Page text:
Lee Davy shares his thoughts on the main talking points to arise from the annual World Series of Poker media conference call held this week.
You know the World Series of Poker (WSOP) is hiding around the corner when Ty and Jack get on the blower for the annual media conference call. The excitement becomes palpable. You start to sweat, even though it’s cold. The greatest poker festival in the world does that to you.
WSOP Executive Director Ty Stewart, WSOP Tournament Director Jack Effel, and WSOP.com Chief Bill Rini, were the hosts, and a sterling bunch of journalists, writers, and well wishers gathered together to hear what they had to say.
One of the biggest stories is a three-year partnership with the Global Poker Index (GPI). Alex Dreyfus and his team had a booth at the 2014 event, this year they will inch even closer to the heart of the WSOP after agreeing to power the GPI WSOP Player of the Year (POY).
The deal signifies the end of the WSOP’s long standing partnership with BLUFF. In a press release, Dreyfus said, “It achieves a vision started 3 years ago and will help our expansion in North America.”
The move installs the GPI as the ranking system of choice in the three main global poker tours: WSOP, WPT & EPT, as well as a whole host of other tours that operate on the periphery. The deal will also see the GPI provide unique content on the WSOP.com live stream, provide a specially designed trophy, and organize the first-ever GPI WSOP Player Party.
“The World Series of Poker is the most prestigious poker competition in the world and is also the most “sportified” series on the live tournament circuit,” Said Dreyfus, “We are very honored to have entered into this agreement with the WSOP and I am truly excited to develop several initiatives that will support the growth of the sport in poker.”
I’m in favor of the move. It’s not that I believe the GPI have a more accurate ranking system than BLUFF – I don’t honestly have an opinion on it – but I do want to see a unified ranking system throughout the world. The GPI seem to have that traction, and therefore that’s where my support will go.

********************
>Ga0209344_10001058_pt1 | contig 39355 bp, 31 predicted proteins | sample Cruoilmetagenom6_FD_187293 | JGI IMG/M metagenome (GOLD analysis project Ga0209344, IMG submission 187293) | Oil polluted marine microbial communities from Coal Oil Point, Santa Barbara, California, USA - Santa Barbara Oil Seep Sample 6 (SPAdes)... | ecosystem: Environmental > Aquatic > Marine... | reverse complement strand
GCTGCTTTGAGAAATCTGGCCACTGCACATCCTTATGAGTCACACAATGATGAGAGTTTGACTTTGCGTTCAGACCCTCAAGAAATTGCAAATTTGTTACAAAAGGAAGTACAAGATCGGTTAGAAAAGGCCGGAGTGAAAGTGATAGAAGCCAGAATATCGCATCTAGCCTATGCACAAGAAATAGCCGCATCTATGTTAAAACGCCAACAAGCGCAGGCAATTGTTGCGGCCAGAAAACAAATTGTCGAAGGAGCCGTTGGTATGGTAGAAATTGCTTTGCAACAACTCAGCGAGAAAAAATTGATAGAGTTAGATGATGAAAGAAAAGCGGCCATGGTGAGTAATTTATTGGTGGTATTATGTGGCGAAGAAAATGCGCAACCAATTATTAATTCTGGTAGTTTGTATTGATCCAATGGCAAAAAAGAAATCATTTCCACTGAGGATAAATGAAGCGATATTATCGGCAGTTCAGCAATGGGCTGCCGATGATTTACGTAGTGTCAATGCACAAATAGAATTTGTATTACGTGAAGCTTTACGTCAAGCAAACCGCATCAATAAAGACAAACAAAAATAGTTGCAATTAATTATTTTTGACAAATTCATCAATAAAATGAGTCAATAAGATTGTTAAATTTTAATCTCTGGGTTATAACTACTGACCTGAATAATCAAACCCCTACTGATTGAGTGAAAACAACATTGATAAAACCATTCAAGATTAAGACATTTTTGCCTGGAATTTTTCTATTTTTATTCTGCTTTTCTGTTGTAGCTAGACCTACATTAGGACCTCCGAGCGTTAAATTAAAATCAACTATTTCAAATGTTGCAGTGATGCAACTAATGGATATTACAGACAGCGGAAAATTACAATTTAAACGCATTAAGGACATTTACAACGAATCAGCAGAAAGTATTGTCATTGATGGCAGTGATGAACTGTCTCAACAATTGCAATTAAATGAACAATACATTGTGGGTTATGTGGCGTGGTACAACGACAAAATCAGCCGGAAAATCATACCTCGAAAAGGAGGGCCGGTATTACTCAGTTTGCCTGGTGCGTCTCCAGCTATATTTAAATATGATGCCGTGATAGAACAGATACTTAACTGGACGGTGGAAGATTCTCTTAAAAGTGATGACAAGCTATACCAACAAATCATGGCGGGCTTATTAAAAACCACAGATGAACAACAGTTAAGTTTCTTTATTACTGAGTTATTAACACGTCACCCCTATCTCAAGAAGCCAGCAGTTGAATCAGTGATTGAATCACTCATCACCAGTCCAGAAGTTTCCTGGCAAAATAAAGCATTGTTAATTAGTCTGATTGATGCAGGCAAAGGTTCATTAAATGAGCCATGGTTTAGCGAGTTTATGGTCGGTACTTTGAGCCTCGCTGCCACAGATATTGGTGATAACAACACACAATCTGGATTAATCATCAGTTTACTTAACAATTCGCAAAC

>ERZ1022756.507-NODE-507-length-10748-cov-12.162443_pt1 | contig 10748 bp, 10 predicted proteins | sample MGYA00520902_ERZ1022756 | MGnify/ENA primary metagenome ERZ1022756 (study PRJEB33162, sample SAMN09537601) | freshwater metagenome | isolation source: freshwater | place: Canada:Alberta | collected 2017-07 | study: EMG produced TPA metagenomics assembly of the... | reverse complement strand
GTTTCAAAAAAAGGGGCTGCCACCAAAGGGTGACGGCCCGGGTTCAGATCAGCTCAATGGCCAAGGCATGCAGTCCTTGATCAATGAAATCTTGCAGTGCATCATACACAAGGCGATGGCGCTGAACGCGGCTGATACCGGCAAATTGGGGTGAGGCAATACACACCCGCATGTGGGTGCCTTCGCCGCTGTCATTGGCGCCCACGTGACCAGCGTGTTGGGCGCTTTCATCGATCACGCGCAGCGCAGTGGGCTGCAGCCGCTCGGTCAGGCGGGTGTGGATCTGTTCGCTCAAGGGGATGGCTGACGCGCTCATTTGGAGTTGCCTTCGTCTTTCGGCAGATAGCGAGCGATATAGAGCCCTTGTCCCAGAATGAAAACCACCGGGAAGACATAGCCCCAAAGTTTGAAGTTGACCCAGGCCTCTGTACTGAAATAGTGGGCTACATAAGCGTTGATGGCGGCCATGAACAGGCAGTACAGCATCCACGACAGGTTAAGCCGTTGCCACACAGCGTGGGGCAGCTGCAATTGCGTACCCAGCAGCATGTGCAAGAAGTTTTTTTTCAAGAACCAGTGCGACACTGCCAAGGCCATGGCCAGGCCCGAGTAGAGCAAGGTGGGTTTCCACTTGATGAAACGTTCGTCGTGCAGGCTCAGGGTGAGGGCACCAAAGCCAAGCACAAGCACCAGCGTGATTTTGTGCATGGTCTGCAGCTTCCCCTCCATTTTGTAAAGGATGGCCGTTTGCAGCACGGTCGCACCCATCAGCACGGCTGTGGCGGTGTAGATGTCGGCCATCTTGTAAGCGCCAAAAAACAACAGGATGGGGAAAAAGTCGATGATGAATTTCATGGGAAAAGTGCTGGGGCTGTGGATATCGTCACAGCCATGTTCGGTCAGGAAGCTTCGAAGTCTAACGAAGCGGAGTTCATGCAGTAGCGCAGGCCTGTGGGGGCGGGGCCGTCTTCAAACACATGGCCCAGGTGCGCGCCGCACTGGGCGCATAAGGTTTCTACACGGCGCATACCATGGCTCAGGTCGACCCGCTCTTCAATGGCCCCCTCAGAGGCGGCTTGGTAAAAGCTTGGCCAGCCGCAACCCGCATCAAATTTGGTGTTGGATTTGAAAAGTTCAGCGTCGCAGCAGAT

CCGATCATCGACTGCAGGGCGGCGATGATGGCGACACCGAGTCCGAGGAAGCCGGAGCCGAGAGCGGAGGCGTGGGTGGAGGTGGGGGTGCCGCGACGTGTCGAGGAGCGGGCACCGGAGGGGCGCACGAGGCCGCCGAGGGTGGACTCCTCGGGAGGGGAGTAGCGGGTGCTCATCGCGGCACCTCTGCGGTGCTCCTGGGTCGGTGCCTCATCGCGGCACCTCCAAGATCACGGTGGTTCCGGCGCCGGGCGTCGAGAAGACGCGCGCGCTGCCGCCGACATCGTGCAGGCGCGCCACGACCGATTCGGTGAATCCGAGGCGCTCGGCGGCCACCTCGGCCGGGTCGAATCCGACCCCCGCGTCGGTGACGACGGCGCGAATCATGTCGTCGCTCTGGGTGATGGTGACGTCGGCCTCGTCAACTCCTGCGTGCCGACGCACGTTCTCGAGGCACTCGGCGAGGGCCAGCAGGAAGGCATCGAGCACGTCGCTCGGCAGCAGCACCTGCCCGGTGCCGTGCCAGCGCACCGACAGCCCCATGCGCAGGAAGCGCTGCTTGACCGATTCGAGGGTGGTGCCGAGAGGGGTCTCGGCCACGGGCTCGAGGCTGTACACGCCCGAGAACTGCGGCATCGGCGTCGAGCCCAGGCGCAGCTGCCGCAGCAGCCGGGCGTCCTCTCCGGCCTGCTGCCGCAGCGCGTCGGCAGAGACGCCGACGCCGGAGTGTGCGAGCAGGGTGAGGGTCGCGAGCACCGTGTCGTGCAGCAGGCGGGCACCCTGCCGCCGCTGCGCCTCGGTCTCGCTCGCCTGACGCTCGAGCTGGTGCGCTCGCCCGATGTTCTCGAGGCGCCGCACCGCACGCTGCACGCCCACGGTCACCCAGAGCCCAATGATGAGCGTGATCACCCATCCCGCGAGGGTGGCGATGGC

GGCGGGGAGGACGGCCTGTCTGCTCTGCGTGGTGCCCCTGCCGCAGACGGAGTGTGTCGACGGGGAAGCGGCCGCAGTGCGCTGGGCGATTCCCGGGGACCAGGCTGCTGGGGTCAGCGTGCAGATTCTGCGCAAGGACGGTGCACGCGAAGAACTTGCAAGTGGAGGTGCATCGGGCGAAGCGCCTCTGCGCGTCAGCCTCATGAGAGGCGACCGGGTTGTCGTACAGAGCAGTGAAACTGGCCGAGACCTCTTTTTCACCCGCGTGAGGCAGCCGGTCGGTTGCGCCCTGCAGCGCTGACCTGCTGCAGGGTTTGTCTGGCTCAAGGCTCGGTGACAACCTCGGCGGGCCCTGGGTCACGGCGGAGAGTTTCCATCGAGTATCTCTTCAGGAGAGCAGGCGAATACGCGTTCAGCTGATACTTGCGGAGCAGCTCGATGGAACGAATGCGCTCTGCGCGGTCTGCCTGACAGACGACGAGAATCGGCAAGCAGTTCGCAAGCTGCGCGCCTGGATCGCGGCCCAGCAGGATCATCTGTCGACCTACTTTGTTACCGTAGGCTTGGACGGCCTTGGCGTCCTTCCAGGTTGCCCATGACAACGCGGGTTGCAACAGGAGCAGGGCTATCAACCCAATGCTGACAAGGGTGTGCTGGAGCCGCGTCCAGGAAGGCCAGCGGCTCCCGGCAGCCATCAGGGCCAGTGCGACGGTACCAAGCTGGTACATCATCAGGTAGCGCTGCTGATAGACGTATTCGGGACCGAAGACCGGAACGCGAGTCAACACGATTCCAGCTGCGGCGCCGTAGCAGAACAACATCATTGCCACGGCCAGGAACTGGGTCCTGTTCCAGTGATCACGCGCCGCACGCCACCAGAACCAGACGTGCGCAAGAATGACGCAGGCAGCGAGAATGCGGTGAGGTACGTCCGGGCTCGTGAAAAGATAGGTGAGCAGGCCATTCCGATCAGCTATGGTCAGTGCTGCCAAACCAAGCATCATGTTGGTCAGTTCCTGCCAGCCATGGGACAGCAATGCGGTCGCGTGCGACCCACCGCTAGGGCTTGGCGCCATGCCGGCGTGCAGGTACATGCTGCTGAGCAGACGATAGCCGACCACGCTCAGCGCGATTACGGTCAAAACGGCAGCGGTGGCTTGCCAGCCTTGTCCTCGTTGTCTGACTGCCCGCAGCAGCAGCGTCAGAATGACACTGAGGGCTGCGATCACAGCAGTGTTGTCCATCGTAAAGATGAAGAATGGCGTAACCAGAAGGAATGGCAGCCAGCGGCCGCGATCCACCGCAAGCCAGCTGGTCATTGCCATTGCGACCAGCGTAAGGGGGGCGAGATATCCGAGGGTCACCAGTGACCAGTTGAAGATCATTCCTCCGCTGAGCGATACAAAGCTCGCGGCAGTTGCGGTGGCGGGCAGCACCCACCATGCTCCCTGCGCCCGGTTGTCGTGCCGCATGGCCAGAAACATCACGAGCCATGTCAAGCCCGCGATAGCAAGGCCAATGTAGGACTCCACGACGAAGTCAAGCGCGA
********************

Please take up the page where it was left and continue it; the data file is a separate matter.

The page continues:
In other news, pre-registration seems to be going down a storm. Stewart told the audience that they are experiencing more preregistrations than in the past five years combined. I think you can thank The Colossus for that new record.
Staying on the Colossus theme for a moment, Stewart said he would be very disappointed if the event didn’t become the largest live event in the history of poker. When asked why they were kick starting the series with such a huge event, it was explained that book ending the series with the Colossus and Main Event made sense. It was hoped that the people attracted to the Colossus would get the bug, stay a little longer in the city, and play more events.
I think the WSOP Main Event will also have a much larger field than in previous years. I think interest in The Colossus will have something to do with that, and also the opportunity to qualify online with the likes of 888Poker. 888Poker will send 100 players to the Main Event; Winamax will also chip in, as will Draftkings and 56 licensed WSOP events in live events around the US.
One piece of news that I don’t like is the extension of the November Nine from a two day event to a three day event. It dilutes the flow, and therefore the passion. It’s akin to watching each half of the Champions League Final on different days. Yet I understand their reasoning. They want wider exposure, and that can only be a good thing for the game.
Wi-Fi will be available for you as soon as you walk through the doors of the Rio. Significantly, this means you will be able to play online poker at your table. There will be some sensibility surrounding the use of headphones (for playing online) whilst in the money of a live event. They have also worked hard with regulators to ensure they are white listed from the Nevada Gaming Commission’s “one account per IP address,” restriction.
This is a great idea. Good Wi-Fi is a must these days, and more players are mixing it up with the live and online play. WPT Amsterdam is a great example with players playing live whilst simultaneously playing SCOOP on their electronic devices. The integrity of the live event is never compromised, as will be the case at the WSOP.
Finally, the online bracelet event will conclude at the Rio. The final six players will be invited to play the final table live. Players can qualify for that event out of state (on either WSOP.com or 888Poker), but they must be in Nevada to play in the actual tournament. Once again I think that’s a great idea, and keeps up with the evolution of our game.